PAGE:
Mississippi Official Urges Caution as 10 Children Put on Life Support With Delta Variant

Update: Mississippi's top health official apologized after posting a tweet that misstated the number of children on ventilators in their battle against COVID-19. State Health Officer Thomas Dobbs on Tuesday tweeted that 12 children were in intensive care units being treated for the virus, with 10 on ventilators. He later posted an update saying that seven children were in the ICU, with two on ventilators. Read the updated story here.

Ten of the 12 children who were in intensive care units at Mississippi hospitals Tuesday morning for treatment of COVID-19 were on ventilators, according to the Mississippi State Department of Health (MSDH).

Thomas Dobbs, the MSDH's state health officer, warned about the gravity of the COVID-19 Delta Variant surge within Mississippi in a tweet that acknowledged several children were on life support.

"Delta Surge - be careful," Dobbs' tweet said. "Now with 12 children in ICU with 10 on the ventilator (life support)."

Delta Surge - be careful. Now with 12 children in ICU with 10 on the ventilator (life support) pic.twitter.com/SQEfTFLS3I

— thomas dobbs (@TCBPubHealth) July 13, 2021

Accompanying his tweet was a chart showing COVID-19 hospitalizations in Mississippi since last May. A few minutes later, he tweeted a second chart that similarly detailed COVID-19 infections and hospitalizations in the state since December.

The MSDH retweeted Dobbs' comments before posting an update on the state's total number of COVID-19 infections, which has surpassed 325,000 with more than 7,400 deaths since the pandemic began. The health department reported an additional 219 cases and 10 deaths Tuesday and noted more than 30 continuing outbreaks at long-term care facilities.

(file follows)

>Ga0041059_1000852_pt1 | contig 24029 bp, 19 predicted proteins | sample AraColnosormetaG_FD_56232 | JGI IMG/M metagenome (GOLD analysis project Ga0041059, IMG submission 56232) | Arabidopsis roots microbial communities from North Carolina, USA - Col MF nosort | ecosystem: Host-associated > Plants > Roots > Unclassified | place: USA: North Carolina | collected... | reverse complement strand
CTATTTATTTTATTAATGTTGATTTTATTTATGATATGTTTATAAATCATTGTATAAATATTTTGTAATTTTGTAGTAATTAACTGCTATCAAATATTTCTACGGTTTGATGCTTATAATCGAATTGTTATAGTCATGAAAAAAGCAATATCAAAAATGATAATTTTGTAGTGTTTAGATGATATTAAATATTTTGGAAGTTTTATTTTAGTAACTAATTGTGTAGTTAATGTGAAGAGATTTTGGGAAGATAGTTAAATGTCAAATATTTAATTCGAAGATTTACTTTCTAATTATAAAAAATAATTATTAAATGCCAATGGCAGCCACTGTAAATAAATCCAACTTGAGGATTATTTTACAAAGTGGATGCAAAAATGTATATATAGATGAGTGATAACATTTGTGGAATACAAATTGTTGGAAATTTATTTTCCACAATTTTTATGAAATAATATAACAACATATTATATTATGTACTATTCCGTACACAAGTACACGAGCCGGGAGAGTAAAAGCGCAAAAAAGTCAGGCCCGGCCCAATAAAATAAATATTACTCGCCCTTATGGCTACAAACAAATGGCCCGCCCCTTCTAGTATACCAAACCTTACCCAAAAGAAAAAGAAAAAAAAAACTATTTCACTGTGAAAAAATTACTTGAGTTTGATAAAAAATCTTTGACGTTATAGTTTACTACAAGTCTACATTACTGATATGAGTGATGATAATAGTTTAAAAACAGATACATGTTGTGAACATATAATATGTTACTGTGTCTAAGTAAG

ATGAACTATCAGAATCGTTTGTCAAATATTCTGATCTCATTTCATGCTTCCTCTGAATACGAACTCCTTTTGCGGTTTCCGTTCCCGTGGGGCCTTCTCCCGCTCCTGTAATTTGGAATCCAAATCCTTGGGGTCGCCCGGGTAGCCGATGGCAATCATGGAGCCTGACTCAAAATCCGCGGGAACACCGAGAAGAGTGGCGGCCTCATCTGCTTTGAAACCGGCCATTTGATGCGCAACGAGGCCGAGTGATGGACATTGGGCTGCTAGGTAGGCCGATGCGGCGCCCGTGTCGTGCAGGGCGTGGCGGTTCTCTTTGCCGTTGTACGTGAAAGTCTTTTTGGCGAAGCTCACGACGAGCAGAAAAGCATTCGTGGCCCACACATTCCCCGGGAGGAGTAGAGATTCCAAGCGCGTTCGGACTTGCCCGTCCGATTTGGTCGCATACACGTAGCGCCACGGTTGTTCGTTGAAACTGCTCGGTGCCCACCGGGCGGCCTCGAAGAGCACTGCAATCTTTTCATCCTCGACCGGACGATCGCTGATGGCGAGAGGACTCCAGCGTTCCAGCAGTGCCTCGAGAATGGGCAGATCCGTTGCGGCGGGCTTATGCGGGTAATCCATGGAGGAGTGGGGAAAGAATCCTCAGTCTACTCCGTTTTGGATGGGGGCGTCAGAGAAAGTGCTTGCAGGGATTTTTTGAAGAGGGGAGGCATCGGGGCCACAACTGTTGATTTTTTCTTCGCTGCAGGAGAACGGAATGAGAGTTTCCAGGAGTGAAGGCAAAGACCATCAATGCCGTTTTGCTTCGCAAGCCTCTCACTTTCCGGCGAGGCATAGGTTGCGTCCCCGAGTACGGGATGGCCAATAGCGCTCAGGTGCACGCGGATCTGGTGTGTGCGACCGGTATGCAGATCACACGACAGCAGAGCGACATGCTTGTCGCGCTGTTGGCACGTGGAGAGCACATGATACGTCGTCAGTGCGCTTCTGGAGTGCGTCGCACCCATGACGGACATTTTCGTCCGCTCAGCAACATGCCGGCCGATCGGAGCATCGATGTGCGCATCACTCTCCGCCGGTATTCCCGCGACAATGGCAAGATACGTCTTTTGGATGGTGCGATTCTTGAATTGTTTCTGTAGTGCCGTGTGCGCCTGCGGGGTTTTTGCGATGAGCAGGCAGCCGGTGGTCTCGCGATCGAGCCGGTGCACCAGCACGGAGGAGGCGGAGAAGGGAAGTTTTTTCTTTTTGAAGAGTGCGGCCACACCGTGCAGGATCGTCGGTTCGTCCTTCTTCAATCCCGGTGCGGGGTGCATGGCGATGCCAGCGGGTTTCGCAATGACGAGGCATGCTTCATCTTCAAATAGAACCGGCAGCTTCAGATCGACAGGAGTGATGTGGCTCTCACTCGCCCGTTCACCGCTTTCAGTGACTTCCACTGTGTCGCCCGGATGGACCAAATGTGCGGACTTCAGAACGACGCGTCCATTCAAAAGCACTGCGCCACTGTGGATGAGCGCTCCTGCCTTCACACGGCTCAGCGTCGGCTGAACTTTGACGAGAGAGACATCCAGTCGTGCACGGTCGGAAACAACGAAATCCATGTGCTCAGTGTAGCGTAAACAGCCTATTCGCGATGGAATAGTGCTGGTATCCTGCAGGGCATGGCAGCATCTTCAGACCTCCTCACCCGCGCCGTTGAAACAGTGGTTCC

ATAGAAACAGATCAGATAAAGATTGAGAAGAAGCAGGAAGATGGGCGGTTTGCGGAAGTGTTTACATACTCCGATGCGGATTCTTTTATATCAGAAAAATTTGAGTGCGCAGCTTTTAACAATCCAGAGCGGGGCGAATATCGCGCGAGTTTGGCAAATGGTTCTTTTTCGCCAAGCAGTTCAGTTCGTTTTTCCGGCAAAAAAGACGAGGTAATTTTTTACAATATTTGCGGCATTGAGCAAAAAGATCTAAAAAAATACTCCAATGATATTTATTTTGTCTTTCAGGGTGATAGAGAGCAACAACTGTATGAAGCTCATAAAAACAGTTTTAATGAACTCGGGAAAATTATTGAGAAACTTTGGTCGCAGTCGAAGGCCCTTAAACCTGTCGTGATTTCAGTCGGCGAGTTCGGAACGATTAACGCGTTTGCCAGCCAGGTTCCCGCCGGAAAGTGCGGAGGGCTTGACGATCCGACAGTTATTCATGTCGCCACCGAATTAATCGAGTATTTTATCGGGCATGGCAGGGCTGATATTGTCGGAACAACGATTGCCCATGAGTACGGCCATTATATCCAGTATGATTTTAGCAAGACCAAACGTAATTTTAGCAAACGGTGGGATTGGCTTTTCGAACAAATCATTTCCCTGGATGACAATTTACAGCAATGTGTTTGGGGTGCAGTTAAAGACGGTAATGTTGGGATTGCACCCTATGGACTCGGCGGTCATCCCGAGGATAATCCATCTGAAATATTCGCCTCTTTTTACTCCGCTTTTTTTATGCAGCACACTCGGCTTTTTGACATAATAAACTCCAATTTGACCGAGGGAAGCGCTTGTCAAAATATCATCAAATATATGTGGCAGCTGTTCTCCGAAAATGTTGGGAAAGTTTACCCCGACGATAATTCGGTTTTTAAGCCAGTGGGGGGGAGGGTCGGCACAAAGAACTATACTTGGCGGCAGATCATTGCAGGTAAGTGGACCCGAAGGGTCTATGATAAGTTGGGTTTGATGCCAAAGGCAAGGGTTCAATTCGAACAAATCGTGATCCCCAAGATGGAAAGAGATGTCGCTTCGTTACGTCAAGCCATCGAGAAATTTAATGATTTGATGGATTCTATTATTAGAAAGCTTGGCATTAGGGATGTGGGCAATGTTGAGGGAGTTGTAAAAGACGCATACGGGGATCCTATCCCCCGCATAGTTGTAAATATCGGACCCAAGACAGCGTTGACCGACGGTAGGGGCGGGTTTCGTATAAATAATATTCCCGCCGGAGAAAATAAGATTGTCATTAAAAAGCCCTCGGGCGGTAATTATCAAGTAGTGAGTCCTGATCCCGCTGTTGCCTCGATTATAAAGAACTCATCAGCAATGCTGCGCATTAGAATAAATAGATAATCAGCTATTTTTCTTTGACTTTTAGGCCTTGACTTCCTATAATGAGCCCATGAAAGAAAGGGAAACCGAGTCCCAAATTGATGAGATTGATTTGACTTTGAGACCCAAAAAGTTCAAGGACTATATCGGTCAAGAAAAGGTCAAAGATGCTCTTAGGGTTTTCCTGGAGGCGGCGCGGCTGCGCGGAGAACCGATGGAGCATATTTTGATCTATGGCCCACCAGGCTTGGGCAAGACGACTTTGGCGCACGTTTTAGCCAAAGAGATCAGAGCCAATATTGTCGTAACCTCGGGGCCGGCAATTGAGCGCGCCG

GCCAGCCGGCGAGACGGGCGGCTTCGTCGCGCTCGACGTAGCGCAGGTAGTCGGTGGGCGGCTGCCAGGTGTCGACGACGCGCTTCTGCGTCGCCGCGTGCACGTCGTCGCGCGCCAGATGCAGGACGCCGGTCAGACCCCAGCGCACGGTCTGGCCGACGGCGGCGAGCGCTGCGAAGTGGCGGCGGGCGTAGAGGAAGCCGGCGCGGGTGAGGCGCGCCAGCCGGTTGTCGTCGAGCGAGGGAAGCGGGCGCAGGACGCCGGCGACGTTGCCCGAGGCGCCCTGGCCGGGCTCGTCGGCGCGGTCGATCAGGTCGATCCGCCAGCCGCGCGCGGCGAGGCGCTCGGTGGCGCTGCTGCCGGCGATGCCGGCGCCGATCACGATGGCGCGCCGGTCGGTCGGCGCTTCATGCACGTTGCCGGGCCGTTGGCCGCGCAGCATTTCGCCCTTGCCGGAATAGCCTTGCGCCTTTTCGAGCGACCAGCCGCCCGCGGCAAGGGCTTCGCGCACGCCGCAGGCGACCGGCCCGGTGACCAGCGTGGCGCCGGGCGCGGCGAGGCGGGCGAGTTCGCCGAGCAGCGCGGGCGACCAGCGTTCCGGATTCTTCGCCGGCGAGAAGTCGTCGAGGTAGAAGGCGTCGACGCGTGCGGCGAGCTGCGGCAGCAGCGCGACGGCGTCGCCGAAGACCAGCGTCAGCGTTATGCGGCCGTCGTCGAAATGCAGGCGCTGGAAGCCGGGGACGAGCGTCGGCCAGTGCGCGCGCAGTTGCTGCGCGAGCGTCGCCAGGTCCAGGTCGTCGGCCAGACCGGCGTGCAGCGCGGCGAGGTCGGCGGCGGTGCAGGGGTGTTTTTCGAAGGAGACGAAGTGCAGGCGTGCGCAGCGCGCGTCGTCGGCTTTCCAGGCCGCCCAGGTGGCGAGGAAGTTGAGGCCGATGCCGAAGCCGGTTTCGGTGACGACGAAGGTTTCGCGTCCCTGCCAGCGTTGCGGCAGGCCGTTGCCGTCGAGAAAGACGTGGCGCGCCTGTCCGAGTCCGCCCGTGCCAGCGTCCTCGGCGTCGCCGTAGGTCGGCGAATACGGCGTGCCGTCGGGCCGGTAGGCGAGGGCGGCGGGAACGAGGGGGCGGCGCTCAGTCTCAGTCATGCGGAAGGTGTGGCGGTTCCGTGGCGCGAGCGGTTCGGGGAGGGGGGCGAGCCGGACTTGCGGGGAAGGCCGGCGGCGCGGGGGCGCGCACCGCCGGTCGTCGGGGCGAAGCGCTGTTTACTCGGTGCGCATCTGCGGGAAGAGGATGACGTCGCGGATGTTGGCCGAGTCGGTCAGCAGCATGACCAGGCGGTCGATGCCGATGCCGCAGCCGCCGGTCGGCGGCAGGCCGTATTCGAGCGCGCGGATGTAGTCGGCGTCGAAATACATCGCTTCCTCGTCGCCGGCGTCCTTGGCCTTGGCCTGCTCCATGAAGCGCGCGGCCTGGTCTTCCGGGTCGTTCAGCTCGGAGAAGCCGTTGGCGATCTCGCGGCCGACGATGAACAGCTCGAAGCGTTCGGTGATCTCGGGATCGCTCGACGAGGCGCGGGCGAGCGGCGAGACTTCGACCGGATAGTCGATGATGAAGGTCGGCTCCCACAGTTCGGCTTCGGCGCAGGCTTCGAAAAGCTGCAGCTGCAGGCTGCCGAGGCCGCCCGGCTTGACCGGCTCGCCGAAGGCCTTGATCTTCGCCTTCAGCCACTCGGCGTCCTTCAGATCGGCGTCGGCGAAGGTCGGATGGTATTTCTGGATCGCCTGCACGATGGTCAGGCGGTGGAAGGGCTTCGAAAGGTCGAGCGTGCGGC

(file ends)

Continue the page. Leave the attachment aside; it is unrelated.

Thomas Dobbs
Thomas Dobbs, the Mississippi State Department of Health state health officer, issued a warning about the COVID-19 Delta Variant surge in Mississippi in which he said that several children were on life support. Above, Dobbs testifies on Capitol Hill, on March 10, 2020. NICHOLAS KAMM/AFP via Getty Images

Health officials in Mississippi have advised residents to be cautious and take steps to protect themselves against the virus in recent weeks as the Delta Variant began surging around the country. The variant, which was prominent during the surge of COVID-19 infections in India this spring, is identified by the Centers for Disease Control and Prevention as appearing to have "increased transmissibility."

During a news conference last week, Dobbs identified lags in vaccinations as one of the reasons for health officials' push for older Mississippians and those with underlying health conditions to avoid large gatherings while the Delta Variant remains a point of concern. Though health officials across the country have encouraged Americans to get vaccinated against the virus, Dobbs said he was doubtful there would be a sudden increase in vaccine interest, according to The Associated Press.

Dobbs emphasized the trend of unvaccinated individuals falling ill in a tweet on Monday. "Pretty much ALL cases in MS are Delta Variant right now," he wrote. "Vast majority of cases/hospitalizations/deaths UNVACCINATED."

Dobbs issued another warning about the Delta Variant with a note about individuals who have died after contracting the virus despite being vaccinated, adding, "7% of deaths in vaccinated worrisome—we are allowing too much circulating Delta to reach our most vulnerable."

A blurb on the MSDH website also mentions the variant in its push for eligible Mississippians to get vaccinated. "As the delta variant spreads, the State Health Officer urges all Mississippians 12 and older to be vaccinated," the blurb says. "Those 65 and older or with a chronic medical condition should avoid large indoor gatherings, and anyone who is unvaccinated should wear a mask when indoors in public."

An estimated 31% of the state's residents are fully vaccinated against the virus, with an estimated 35% having received at least one shot, according to a MSDH report updated Tuesday morning.

Newsweek reached out to the MSDH for further comment but did not receive a response in time for publication.